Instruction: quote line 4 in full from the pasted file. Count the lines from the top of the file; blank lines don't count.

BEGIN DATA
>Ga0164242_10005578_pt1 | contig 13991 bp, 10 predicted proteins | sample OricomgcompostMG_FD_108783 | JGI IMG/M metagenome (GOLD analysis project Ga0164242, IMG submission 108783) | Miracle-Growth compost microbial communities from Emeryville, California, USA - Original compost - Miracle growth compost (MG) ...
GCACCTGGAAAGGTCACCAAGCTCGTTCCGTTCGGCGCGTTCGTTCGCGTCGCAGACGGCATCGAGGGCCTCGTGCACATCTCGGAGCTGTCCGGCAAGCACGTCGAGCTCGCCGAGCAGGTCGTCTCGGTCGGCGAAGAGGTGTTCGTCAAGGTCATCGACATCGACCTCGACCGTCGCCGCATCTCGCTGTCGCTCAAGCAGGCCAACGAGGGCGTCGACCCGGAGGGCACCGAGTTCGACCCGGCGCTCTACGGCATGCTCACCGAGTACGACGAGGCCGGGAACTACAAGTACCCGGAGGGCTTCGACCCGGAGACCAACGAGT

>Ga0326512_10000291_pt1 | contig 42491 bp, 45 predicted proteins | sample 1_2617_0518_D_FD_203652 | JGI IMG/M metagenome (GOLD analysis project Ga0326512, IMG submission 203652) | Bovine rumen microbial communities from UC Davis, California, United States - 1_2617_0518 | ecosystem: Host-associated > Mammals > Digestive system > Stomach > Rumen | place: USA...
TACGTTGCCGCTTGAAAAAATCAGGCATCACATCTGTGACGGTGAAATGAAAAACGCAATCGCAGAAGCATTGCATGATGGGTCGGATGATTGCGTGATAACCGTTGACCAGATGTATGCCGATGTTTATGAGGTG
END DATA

TACGTTGCCGCTTGAAAAAATCAGGCATCACATCTGTGACGGTGAAATGAAAAACGCAATCGCAGAAGCATTGCATGATGGGTCGGATGATTGCGTGATAACCGTTGACCAGATGTATGCCGATGTTTATGAGGTG